Protesters storm the Capitol and halt a joint session of the 117th Congress on Jan. 6 in Washington, D.C. 

WASHINGTON – Federal prosecutors have opened a broad investigation of possible sedition and conspiracy in connection with last week’s attack on the U.S. Capitol, officials said Tuesday in their first public briefing on the status of the case.

FBI investigators so far have opened more than 170 individual case files and charged more than 70 people, and “the numbers are going to geometrically increase,” said Michael Sherwin, the acting U.S. attorney in Washington. He likened the effort to the sort of probe law enforcement officials would conduct after an attack by foreign terrorists.

The number of people charged will probably “grow into the hundreds,” Sherwin said. Although the initial charges against most suspects have been misdemeanors, “this is only the beginning,” intended to identify suspects for further investigation, he said.

“We’re looking at significant felony cases tied to sedition and conspiracy” that could carry prison terms of up to 20 years, he added.

“You will be charged, and you will be found,” he said, in a warning aimed at those who took part in Wednesday’s riot, which grew out of a rally of Trump supporters protesting President-elect Joe Biden’s election.

Until Tuesday’s news conference, officials had released little information to the public about the rapidly expanding investigation – a sharp departure from normal practice in which the Justice Department typically briefs the public frequently on the status of major cases. The Justice Department’s top officials, including acting Attorney General Jeffrey Rosen and FBI Director Christopher Wray, have released written statements but have not made public appearances since the riot.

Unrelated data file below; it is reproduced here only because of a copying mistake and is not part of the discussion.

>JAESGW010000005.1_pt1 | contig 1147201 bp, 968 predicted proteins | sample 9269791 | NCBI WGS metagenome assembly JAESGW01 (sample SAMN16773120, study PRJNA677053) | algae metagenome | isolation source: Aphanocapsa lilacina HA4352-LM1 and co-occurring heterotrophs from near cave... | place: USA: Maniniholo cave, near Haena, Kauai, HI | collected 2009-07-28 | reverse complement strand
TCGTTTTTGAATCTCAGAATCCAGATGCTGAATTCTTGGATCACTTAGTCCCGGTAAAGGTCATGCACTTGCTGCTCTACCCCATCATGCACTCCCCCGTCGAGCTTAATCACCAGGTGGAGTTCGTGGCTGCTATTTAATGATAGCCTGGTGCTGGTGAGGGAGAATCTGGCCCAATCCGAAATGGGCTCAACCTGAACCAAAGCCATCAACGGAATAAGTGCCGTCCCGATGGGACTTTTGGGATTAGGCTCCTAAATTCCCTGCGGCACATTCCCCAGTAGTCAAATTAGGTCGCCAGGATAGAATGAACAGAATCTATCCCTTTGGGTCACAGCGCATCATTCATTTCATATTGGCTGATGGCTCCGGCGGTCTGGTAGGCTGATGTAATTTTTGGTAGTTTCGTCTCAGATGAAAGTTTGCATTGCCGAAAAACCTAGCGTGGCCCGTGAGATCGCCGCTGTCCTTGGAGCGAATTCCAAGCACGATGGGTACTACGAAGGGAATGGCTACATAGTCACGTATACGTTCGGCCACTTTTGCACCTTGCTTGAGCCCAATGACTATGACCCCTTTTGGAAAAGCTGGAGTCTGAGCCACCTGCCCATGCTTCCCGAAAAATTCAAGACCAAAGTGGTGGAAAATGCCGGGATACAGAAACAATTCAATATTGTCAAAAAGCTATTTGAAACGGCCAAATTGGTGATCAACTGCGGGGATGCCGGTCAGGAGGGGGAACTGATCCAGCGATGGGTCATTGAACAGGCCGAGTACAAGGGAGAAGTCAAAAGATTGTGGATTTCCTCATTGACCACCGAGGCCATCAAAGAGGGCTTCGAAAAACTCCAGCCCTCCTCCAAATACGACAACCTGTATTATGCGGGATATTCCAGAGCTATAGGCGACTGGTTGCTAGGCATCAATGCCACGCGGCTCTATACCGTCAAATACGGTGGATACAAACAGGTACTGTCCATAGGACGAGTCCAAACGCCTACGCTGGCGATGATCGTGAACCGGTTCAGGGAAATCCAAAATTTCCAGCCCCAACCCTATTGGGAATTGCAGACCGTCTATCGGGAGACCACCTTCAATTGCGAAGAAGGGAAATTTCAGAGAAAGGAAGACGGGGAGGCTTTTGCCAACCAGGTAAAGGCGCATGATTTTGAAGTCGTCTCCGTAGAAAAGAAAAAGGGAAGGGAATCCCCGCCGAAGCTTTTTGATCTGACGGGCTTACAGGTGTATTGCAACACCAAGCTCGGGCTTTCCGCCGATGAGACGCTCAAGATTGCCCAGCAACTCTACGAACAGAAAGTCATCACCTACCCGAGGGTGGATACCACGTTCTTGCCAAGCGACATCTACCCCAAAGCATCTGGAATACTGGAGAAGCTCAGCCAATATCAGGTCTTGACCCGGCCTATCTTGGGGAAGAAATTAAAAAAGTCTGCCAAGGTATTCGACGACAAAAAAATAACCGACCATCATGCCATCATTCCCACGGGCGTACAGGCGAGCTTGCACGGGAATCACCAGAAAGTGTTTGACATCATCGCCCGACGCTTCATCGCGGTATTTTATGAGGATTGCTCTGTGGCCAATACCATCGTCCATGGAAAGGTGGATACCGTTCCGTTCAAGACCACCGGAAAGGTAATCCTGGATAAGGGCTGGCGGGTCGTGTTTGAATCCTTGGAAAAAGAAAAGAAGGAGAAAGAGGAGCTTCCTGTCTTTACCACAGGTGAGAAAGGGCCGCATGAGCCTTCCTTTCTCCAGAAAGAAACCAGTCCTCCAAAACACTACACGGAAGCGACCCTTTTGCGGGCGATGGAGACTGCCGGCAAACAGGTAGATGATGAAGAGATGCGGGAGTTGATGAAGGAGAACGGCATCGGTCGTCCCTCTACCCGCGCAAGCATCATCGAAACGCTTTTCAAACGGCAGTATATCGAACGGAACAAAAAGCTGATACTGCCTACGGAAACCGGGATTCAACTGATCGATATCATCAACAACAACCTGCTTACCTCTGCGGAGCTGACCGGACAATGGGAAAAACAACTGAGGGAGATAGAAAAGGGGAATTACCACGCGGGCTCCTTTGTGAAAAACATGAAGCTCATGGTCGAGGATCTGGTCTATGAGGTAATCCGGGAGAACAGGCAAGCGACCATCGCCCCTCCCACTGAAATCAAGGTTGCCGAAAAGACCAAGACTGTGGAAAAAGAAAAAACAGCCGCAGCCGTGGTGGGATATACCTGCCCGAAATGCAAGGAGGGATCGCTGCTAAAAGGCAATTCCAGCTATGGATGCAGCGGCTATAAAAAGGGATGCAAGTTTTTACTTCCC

The news conference comes amid mounting concern about additional violent attacks in the days leading up to Biden’s swearing-in next week. The FBI on Monday warned of possible armed protests against Biden’s inauguration in all 50 state capitals.

House members received a memo Monday evening laying out new procedures, including heightened security for them at airports, where several have been harassed in recent days. The memo also pointedly reminded members that they can use their office funds for certain additional security measures.

“I never thought I’d see a memo that said we could purchase bulletproof vests,” said Rep. Ted Lieu, D-Calif. “But that’s what it said. That’s what Donald Trump has now caused.”

Rep. Lou Correa, D-Calif., was surrounded at a Washington-area airport the morning after the riot in a confrontation caught on video. Several people shouted and cursed at him, including one man who admitted he didn’t know which member of Congress he was.

“I thought it was a certainty I was going to get physically attacked – a punch or kick or something – but I thought it was something that was going to happen,” Correa said. “We try very hard to be accessible, and I’m going to continue to be accessible – a little more prepared. I always am, but we’ve got to step it up.”

On Tuesday, even members of Congress were required to pass through magnetometers before entering the House chamber.

Sherwin and Steven D’Antuono, the assistant director of the FBI’s Washington field office, defended the bureau’s handling of intelligence before the riot, which included threats of violence. D’Antuono said the intelligence had been passed along to other law enforcement agencies but downplayed its significance.

They also emphasized the scope of the case.

“We have literally thousands of potential witnesses,” Sherwin said, and as more information comes out, the public is “going to be shocked with some of the egregious conduct” that took place during Wednesday’s riot.

The U.S. attorney’s office here, which is heading the nationwide investigation, has assembled a “strike force” of prosecutors to look at sedition charges, Sherwin said, as well as a second group to focus on attacks by rioters against reporters and photographers outside the Capitol.

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